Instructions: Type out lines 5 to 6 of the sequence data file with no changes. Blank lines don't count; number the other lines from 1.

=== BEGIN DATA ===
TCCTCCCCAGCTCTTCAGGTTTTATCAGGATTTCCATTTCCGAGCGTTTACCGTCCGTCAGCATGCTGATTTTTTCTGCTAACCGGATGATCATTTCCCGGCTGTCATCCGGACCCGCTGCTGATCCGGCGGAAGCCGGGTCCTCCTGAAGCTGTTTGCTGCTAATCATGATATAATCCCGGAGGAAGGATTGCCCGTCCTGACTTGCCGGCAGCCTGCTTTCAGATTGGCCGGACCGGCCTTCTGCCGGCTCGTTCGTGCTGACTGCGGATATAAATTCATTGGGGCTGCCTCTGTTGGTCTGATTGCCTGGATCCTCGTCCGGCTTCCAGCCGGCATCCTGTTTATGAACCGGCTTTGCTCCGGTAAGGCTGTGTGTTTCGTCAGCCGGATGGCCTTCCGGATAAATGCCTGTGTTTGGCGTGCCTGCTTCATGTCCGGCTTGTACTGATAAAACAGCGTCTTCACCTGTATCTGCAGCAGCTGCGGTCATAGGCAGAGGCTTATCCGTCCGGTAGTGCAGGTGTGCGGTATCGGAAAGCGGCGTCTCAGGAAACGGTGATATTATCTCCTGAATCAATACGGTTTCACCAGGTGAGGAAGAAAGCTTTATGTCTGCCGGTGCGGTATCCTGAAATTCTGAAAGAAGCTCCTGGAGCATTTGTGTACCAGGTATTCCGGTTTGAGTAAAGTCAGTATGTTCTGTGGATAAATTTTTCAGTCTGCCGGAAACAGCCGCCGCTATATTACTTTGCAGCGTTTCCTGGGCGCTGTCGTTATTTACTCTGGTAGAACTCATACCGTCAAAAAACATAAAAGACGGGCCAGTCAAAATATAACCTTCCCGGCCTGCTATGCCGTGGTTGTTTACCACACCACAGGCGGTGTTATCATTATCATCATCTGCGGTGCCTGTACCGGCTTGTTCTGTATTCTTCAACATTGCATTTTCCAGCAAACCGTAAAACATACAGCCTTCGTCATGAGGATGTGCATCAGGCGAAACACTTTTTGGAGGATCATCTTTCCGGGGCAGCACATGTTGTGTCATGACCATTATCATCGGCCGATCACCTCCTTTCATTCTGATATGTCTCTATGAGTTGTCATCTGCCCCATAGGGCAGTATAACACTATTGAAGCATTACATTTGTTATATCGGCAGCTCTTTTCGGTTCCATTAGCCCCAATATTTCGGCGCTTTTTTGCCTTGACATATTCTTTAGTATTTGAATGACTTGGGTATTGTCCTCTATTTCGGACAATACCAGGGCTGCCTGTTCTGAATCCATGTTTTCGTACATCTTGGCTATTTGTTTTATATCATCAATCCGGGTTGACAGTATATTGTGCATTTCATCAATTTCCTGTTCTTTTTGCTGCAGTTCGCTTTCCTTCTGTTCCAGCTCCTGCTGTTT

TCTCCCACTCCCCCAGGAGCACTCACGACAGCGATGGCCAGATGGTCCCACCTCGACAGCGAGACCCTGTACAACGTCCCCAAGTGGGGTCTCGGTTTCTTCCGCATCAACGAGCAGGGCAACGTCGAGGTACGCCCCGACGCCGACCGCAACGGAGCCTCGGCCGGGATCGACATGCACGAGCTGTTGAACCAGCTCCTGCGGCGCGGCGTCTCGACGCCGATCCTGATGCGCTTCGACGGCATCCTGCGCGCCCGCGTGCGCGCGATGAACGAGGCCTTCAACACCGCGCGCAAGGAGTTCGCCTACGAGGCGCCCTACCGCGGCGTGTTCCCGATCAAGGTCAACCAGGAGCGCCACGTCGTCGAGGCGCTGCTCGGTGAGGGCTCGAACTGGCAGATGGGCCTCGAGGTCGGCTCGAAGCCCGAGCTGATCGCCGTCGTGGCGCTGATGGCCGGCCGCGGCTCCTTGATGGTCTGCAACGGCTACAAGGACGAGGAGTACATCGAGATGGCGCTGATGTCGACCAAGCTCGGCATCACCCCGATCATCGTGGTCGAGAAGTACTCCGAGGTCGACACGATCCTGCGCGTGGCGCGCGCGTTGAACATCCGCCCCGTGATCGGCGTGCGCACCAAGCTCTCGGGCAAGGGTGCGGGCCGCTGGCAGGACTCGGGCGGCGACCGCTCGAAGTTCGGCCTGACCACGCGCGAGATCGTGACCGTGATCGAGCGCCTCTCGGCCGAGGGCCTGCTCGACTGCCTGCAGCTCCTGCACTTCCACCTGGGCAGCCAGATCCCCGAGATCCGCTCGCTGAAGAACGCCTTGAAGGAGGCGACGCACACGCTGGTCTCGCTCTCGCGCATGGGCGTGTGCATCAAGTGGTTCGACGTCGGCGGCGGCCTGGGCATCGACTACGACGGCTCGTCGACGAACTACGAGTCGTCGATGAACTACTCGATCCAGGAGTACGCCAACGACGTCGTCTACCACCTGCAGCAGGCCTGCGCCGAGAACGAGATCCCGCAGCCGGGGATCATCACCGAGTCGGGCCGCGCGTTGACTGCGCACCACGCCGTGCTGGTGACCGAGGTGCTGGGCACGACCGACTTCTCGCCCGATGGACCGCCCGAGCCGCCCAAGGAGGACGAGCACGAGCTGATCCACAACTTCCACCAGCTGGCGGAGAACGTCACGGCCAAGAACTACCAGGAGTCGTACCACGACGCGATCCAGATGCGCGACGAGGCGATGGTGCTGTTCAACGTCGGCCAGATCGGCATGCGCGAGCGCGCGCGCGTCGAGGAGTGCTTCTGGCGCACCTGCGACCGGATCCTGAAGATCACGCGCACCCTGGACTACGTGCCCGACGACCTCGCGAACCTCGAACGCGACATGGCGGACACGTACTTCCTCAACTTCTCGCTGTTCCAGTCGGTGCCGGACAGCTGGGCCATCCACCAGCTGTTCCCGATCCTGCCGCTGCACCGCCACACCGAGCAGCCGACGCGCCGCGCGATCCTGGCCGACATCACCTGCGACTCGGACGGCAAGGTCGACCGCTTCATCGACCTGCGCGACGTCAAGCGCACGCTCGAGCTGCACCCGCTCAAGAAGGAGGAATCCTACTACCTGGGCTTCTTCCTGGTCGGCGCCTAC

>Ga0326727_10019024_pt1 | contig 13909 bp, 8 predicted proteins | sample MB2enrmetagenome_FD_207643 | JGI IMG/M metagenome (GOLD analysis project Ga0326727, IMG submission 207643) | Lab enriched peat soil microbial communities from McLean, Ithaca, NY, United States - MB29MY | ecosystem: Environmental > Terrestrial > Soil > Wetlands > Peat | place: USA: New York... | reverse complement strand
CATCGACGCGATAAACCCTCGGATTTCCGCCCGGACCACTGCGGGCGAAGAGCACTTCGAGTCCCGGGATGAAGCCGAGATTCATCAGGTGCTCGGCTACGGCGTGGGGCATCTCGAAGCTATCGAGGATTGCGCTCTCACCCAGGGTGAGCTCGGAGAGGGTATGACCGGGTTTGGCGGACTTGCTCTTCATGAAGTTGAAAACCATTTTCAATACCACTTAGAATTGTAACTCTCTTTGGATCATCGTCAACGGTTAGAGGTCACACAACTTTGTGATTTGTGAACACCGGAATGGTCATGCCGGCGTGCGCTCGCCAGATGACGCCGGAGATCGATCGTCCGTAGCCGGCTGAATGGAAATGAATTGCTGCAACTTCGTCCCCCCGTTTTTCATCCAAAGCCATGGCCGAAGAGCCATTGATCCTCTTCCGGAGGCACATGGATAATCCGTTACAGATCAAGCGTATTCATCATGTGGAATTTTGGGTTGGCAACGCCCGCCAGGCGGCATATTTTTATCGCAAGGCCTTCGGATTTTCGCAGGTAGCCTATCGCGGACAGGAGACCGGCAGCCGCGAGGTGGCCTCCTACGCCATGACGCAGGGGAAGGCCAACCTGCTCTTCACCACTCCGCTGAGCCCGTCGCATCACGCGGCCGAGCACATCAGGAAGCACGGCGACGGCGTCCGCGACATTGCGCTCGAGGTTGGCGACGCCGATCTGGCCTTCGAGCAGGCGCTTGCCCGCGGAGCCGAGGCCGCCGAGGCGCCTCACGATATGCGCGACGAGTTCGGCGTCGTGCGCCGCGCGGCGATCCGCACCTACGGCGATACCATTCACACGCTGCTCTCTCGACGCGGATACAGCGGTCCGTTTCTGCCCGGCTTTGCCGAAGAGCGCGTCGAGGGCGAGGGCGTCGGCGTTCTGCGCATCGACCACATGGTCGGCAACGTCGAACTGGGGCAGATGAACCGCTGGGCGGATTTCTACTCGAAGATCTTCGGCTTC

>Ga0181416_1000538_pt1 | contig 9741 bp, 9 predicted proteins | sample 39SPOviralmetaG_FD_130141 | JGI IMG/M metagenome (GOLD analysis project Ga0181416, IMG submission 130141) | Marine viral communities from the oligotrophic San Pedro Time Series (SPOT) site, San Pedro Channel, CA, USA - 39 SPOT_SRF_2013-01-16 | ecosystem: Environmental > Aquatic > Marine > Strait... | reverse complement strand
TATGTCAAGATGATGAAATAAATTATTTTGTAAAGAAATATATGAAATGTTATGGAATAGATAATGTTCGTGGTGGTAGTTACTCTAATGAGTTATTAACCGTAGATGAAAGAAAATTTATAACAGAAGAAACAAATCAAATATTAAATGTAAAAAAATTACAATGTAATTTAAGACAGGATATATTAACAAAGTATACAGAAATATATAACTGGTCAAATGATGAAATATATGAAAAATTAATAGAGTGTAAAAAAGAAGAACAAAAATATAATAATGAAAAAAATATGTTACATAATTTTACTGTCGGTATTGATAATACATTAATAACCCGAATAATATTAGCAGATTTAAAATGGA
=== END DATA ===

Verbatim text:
>Ga0181416_1000538_pt1 | contig 9741 bp, 9 predicted proteins | sample 39SPOviralmetaG_FD_130141 | JGI IMG/M metagenome (GOLD analysis project Ga0181416, IMG submission 130141) | Marine viral communities from the oligotrophic San Pedro Time Series (SPOT) site, San Pedro Channel, CA, USA - 39 SPOT_SRF_2013-01-16 | ecosystem: Environmental > Aquatic > Marine > Strait... | reverse complement strand
TATGTCAAGATGATGAAATAAATTATTTTGTAAAGAAATATATGAAATGTTATGGAATAGATAATGTTCGTGGTGGTAGTTACTCTAATGAGTTATTAACCGTAGATGAAAGAAAATTTATAACAGAAGAAACAAATCAAATATTAAATGTAAAAAAATTACAATGTAATTTAAGACAGGATATATTAACAAAGTATACAGAAATATATAACTGGTCAAATGATGAAATATATGAAAAATTAATAGAGTGTAAAAAAGAAGAACAAAAATATAATAATGAAAAAAATATGTTACATAATTTTACTGTCGGTATTGATAATACATTAATAACCCGAATAATATTAGCAGATTTAAAATGGA